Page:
How to fight the mental health crisis?
Many youngsters have emotional experiences like depression, panic attacks, or anxiety, especially during the global pandemic and lockdown. We all have times when we feel down or stressed or frightened. Most of the time those feelings pass, but sometimes they develop into a more serious problem.
Early detection of mental illness symptoms helps significantly to prevent further development of the disease. What makes the situation more complicated, is that there’s a stigma attached to mental health problems. This means that people feel uncomfortable about them and don’t talk about their problems.
People with mental health problems are amongst the least likely of any group with a long-term health condition or disability to: find work; be in a steady, long-term relationship; live in decent housing, or be socially included in mainstream society. This is because society, in general, has stereotyped views about mental illness and how it affects people. Stigma and discrimination can also worsen someone’s mental health problems.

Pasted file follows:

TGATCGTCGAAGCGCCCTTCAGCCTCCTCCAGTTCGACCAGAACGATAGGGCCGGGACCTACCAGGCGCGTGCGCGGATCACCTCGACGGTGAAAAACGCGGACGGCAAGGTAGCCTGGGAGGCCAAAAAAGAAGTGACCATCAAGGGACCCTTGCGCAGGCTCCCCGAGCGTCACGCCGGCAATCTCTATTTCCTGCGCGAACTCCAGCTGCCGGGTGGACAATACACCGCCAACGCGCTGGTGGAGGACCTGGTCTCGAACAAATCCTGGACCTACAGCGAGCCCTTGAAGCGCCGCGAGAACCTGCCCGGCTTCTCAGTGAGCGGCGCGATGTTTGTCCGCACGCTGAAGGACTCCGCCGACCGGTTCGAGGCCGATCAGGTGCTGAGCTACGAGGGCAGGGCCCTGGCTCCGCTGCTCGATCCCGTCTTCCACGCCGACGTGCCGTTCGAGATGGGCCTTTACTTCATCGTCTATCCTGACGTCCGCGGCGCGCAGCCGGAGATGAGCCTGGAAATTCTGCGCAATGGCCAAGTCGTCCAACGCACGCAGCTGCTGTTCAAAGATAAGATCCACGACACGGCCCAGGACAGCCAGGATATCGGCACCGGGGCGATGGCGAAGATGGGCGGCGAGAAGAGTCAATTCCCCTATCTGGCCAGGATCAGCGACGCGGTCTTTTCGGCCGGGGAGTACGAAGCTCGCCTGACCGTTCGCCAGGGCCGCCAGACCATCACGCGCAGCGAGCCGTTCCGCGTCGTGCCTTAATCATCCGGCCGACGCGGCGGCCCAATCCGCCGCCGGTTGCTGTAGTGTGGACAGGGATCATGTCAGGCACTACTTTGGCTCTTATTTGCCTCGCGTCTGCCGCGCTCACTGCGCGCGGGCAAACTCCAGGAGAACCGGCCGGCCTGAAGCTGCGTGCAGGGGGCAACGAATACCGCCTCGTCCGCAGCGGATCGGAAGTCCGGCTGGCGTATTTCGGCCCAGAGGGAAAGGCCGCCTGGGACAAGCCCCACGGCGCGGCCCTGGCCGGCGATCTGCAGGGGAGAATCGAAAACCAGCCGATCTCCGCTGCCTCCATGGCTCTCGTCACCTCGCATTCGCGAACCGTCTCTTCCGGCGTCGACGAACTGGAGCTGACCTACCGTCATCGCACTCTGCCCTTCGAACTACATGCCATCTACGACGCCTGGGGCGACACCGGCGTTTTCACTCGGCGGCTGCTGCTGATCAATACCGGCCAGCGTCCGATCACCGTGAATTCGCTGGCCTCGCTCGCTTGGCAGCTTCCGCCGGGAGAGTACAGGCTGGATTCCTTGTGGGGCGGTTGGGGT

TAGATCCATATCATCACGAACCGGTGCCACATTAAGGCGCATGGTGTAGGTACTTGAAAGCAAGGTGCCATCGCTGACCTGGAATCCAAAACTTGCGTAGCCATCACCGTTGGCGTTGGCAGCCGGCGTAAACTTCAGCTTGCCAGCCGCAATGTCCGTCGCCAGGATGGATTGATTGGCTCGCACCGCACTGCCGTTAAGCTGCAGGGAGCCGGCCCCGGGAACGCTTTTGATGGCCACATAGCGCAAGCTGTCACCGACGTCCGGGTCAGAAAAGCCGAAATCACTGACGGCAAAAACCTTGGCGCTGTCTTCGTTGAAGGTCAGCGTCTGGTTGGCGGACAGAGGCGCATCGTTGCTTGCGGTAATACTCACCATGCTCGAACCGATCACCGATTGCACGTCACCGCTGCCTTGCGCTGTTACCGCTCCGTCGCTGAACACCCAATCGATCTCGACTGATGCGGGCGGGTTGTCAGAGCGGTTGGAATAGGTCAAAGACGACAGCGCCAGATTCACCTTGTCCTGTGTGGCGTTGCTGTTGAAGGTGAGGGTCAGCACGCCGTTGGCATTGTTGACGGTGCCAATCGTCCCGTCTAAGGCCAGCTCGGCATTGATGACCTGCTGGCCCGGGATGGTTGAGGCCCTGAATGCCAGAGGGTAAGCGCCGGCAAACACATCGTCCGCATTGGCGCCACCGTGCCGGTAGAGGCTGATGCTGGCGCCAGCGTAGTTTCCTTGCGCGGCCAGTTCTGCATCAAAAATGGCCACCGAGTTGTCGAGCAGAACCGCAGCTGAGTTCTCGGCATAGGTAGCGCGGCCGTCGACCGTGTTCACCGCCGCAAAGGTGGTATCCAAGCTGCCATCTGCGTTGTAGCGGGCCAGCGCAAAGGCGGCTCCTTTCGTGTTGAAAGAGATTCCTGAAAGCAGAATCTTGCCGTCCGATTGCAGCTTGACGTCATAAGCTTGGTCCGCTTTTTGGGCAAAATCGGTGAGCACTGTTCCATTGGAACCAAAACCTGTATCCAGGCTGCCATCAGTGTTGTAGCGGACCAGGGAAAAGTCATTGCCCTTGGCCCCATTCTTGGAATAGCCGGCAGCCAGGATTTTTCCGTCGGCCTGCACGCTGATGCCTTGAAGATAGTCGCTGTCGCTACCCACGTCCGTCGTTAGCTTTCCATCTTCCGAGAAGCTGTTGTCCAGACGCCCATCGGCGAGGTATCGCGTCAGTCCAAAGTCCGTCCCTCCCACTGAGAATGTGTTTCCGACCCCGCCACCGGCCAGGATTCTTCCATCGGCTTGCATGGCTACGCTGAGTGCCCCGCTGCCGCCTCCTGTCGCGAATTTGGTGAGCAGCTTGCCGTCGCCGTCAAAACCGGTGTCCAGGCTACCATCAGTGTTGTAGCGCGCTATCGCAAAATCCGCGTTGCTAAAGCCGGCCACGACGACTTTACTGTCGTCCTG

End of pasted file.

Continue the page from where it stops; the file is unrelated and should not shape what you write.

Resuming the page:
Schizophrenia, depression, intellectual disabilities, and disorders due to drug abuse – most of these disorders can be successfully treated. Most people who experience mental health problems recover fully or are able to live with and manage them, especially if they get help early on.
Researches show that awareness of mental health is most effective when it takes place early in a persons’ life. That’s why youth workers and other professionals working with youngsters should be sensitive to any symptoms of mental problems. It’s important especially in the context of growing concerns about current rates of adolescent depression and youth suicide. Suicide is the second leading cause of death in 15-29-year-olds, behind road injury, according to World Health Agency reports.